Sport’s injuries are not typically covered under worker’s compensation insurance. But as our Atlanta workers’ compensation lawyers have come to know well, there are always exceptions.A perfect example of this was highlighted recently in the case of Whigham v. Jackson Dawson Communications, weighed by the South Carolina Supreme Court.
The crux of this decision was whether injury occurred in the course of a work-related duty. As a marketing manager, the claimant was not in the business of professional kickball. However, as part of his employment, according to court records, he was required to attend twice-monthly meetings at which managers discussed, among other matters, the importance of team-building activities.
In accordance with the company’s desire to cultivate a more enjoyable atmosphere in the office, the claimant proposed a company kickball game. His boss liked the idea, and gave him the go-ahead to proceed. He was given funds from the company and instructed to book a facility, design t-shirts and organize drinks and snacks. Once the event was organized, the claimant was granted permission to use company computers and e-mail systems to promote attendance among other employees.
The game took place on a Friday afternoon, with about half the company’s workers in attendance. During the game, the claimant/organizer was injured. He jumped to avoid being thrown out, and landed awkwardly on his right leg. His tibia and fibula were broken. He was transported to the hospital by ambulance, required two surgeries and was told by doctors he would likely need a knee replacement a few years from now as a result of the impact.
The manager sought workers’ compensation benefits. A single commissioner denied the claim on the grounds the injury did not arise out of or in the course of employment. Further, she found he was not required to attend the event, and there was no benefit to the company beyond general morale. A full commission affirmed, as did an appellate court.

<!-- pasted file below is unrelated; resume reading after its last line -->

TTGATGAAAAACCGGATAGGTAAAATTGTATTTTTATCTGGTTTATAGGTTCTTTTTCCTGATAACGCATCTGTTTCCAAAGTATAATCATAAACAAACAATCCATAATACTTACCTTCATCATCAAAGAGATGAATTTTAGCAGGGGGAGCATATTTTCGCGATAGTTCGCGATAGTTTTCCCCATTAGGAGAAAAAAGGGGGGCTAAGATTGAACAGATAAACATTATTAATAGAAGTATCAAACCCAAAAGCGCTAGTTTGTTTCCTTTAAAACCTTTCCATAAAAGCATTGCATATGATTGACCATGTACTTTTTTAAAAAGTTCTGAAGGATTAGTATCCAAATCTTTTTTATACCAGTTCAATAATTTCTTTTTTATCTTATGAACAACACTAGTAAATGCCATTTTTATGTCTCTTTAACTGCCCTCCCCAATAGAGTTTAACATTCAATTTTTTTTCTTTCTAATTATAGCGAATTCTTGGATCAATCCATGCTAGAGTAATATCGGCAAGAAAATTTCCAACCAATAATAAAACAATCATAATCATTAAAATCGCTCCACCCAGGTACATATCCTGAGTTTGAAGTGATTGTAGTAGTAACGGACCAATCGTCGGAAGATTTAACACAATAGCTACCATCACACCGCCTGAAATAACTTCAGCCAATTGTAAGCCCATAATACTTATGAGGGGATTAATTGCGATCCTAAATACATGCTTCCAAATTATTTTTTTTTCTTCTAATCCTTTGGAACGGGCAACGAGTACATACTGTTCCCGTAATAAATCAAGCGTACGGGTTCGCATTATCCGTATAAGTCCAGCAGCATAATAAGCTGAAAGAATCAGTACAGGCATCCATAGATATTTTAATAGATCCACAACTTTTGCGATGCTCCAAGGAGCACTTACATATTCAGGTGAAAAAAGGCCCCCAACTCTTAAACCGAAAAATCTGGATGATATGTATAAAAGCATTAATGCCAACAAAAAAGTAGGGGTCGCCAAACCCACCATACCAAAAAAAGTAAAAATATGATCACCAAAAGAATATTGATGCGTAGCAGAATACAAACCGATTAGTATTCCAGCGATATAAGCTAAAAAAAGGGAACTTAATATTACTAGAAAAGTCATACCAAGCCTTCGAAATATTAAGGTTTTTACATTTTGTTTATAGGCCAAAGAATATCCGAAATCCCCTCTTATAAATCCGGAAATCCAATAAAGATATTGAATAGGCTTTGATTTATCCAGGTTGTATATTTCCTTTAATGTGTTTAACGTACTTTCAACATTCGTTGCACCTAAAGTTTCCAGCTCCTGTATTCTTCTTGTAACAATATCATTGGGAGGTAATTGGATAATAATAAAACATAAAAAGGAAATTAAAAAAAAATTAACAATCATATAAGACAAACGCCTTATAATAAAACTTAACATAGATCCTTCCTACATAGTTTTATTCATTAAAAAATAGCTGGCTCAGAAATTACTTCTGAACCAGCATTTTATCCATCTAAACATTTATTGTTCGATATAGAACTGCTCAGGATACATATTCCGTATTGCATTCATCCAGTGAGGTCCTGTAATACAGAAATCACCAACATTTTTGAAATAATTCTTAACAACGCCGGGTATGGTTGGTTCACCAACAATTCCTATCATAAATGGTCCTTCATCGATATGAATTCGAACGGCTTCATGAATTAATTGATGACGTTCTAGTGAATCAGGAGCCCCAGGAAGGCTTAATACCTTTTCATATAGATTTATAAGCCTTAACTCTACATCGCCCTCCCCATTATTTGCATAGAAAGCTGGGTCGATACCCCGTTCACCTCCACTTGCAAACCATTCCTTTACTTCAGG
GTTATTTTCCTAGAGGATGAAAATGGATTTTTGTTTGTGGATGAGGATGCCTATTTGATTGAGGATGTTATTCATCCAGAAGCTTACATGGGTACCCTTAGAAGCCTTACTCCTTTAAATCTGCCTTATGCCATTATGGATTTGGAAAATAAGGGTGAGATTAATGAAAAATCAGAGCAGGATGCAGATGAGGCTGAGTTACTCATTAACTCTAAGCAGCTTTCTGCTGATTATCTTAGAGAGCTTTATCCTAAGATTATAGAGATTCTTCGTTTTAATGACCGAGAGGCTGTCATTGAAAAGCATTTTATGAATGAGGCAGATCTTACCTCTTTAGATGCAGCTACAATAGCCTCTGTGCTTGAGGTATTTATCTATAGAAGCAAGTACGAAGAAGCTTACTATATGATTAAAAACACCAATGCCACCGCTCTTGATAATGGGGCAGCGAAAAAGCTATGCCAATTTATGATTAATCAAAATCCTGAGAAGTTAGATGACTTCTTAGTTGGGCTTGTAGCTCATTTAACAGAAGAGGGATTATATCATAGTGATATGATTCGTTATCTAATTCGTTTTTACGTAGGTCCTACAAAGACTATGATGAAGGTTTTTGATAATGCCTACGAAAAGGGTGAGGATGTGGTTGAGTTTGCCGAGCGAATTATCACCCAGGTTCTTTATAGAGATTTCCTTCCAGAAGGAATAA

The South Carolina Supreme Court granted certiorari to review the appellate court’s ruling. The high court first noted that the Workers’ Compensation Act is to be liberally construed in favor of the claimant (as is the case here too in Georgia). Still, the worker has to show the injury arose out of or in the course of employment.
In considering social or recreational activity within the course of employment, the court needs to consider whether it occurs on site during a lunch or recreation period that is a regular incident of employment, whether the employer expressly or impliedly required participation and whether the employer derives any direct benefit beyond the intangible.
The claimant in this case argued the injury arose out of his employment because he was impliedly required to attend the game he organized, as it had become part of his services and, therefore, brought it within the scope of his employment. The state supreme court agreed. He was expected to attend this event as part of his professional duties. Therefore, the injury was compensable.
Interestingly, had any other employee involved in this situation attempted to assert the same claim, they likely would have had a much weaker case, given that participation was not considered mandatory. In fact, only 50 percent actually attended. However, the organizer of the event was, by virtue of his position, held to a different standard, which is what gave credence to his claim.
For information on Atlanta work injury compensation, contact J. Franklin Burns, P.C., at 1-404-303-7770.
Whigham v. Jackson Dawson Communications, Aug. 27, 2014, South Carolina Supreme Court
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Cruz v. Workers’ Compensation Appeal Board – Court Weighs Proof Burden for Injured Undocumented Workers, Aug. 10, 2014, Atlanta Workers’ Compensation Lawyer Blog